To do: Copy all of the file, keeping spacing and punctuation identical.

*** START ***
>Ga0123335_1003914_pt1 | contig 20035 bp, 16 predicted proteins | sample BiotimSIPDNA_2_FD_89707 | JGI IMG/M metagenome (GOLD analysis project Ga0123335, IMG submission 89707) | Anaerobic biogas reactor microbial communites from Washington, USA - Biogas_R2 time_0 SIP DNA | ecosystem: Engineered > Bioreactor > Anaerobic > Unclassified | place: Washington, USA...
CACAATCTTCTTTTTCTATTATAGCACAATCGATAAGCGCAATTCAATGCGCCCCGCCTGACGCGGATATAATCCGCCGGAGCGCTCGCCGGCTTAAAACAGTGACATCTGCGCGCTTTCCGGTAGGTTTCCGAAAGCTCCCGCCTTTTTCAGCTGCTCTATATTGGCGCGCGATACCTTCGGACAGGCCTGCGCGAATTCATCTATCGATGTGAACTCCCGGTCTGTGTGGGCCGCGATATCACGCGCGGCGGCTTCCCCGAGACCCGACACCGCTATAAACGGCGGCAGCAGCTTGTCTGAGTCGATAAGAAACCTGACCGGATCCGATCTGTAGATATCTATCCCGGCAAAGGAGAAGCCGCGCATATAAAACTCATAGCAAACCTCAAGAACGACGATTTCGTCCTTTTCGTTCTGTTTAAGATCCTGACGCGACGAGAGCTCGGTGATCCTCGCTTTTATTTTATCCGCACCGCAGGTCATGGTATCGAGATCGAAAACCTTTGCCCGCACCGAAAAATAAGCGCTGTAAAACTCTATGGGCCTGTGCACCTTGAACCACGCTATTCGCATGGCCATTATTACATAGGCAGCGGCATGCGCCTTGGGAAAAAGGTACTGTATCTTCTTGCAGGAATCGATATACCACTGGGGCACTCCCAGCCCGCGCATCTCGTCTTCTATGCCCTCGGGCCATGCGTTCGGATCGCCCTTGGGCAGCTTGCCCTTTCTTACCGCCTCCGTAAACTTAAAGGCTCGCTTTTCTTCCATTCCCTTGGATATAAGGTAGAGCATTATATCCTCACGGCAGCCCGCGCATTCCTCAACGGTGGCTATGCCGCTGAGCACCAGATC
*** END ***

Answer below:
>Ga0123335_1003914_pt1 | contig 20035 bp, 16 predicted proteins | sample BiotimSIPDNA_2_FD_89707 | JGI IMG/M metagenome (GOLD analysis project Ga0123335, IMG submission 89707) | Anaerobic biogas reactor microbial communites from Washington, USA - Biogas_R2 time_0 SIP DNA | ecosystem: Engineered > Bioreactor > Anaerobic > Unclassified | place: Washington, USA...
CACAATCTTCTTTTTCTATTATAGCACAATCGATAAGCGCAATTCAATGCGCCCCGCCTGACGCGGATATAATCCGCCGGAGCGCTCGCCGGCTTAAAACAGTGACATCTGCGCGCTTTCCGGTAGGTTTCCGAAAGCTCCCGCCTTTTTCAGCTGCTCTATATTGGCGCGCGATACCTTCGGACAGGCCTGCGCGAATTCATCTATCGATGTGAACTCCCGGTCTGTGTGGGCCGCGATATCACGCGCGGCGGCTTCCCCGAGACCCGACACCGCTATAAACGGCGGCAGCAGCTTGTCTGAGTCGATAAGAAACCTGACCGGATCCGATCTGTAGATATCTATCCCGGCAAAGGAGAAGCCGCGCATATAAAACTCATAGCAAACCTCAAGAACGACGATTTCGTCCTTTTCGTTCTGTTTAAGATCCTGACGCGACGAGAGCTCGGTGATCCTCGCTTTTATTTTATCCGCACCGCAGGTCATGGTATCGAGATCGAAAACCTTTGCCCGCACCGAAAAATAAGCGCTGTAAAACTCTATGGGCCTGTGCACCTTGAACCACGCTATTCGCATGGCCATTATTACATAGGCAGCGGCATGCGCCTTGGGAAAAAGGTACTGTATCTTCTTGCAGGAATCGATATACCACTGGGGCACTCCCAGCCCGCGCATCTCGTCTTCTATGCCCTCGGGCCATGCGTTCGGATCGCCCTTGGGCAGCTTGCCCTTTCTTACCGCCTCCGTAAACTTAAAGGCTCGCTTTTCTTCCATTCCCTTGGATATAAGGTAGAGCATTATATCCTCACGGCAGCCCGCGCATTCCTCAACGGTGGCTATGCCGCTGAGCACCAGATC